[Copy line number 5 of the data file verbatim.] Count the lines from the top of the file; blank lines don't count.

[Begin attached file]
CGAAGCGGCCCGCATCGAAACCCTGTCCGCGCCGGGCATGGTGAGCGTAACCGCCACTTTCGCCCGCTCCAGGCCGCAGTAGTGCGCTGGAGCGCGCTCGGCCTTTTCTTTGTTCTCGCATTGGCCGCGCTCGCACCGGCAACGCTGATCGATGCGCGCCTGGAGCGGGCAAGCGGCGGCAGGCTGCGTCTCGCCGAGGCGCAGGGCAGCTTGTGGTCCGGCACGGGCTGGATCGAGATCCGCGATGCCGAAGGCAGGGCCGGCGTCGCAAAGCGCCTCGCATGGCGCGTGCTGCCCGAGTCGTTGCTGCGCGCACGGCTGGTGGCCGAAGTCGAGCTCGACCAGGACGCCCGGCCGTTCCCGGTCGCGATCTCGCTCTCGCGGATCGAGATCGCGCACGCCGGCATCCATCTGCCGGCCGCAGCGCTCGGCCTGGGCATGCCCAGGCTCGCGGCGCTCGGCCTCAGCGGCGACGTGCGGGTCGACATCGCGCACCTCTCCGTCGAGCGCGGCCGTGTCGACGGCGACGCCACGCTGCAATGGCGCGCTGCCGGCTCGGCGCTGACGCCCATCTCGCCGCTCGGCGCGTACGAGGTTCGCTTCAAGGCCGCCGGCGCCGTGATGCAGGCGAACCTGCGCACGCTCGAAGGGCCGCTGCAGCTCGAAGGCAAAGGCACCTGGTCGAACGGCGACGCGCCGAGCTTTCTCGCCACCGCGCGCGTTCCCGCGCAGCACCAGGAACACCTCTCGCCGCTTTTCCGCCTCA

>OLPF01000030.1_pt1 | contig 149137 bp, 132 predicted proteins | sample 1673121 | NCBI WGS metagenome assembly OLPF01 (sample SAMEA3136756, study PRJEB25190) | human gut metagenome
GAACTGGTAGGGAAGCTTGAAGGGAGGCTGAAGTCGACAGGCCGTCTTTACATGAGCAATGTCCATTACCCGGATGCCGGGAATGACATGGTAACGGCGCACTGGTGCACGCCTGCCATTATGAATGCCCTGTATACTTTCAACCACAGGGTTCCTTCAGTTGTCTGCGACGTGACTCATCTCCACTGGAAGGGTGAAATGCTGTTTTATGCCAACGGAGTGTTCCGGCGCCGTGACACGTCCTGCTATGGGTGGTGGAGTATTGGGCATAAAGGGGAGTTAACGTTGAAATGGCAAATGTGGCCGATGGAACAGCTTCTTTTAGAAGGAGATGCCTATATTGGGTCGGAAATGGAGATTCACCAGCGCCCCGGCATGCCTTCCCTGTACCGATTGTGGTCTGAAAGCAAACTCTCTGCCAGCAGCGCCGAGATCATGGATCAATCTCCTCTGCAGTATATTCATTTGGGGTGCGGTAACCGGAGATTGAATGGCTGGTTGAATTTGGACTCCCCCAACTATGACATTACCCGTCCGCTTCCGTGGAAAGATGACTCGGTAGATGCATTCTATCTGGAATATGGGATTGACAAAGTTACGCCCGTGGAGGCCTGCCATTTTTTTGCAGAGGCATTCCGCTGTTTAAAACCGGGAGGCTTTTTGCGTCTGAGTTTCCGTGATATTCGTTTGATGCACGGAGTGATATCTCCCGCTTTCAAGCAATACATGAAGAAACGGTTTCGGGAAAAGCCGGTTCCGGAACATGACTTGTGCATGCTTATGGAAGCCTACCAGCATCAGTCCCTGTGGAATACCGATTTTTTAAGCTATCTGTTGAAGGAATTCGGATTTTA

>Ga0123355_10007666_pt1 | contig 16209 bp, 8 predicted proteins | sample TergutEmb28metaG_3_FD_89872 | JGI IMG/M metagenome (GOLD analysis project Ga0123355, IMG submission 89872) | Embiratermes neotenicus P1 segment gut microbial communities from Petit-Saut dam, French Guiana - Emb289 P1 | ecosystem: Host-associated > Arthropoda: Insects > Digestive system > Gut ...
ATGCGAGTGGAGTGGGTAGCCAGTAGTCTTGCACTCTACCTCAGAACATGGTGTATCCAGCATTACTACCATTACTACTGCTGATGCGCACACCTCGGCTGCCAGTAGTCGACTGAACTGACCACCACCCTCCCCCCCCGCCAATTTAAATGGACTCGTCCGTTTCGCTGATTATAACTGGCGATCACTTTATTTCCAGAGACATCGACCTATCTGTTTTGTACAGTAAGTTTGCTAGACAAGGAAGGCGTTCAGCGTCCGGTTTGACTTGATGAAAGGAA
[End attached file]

ATGCGAGTGGAGTGGGTAGCCAGTAGTCTTGCACTCTACCTCAGAACATGGTGTATCCAGCATTACTACCATTACTACTGCTGATGCGCACACCTCGGCTGCCAGTAGTCGACTGAACTGACCACCACCCTCCCCCCCCGCCAATTTAAATGGACTCGTCCGTTTCGCTGATTATAACTGGCGATCACTTTATTTCCAGAGACATCGACCTATCTGTTTTGTACAGTAAGTTTGCTAGACAAGGAAGGCGTTCAGCGTCCGGTTTGACTTGATGAAAGGAA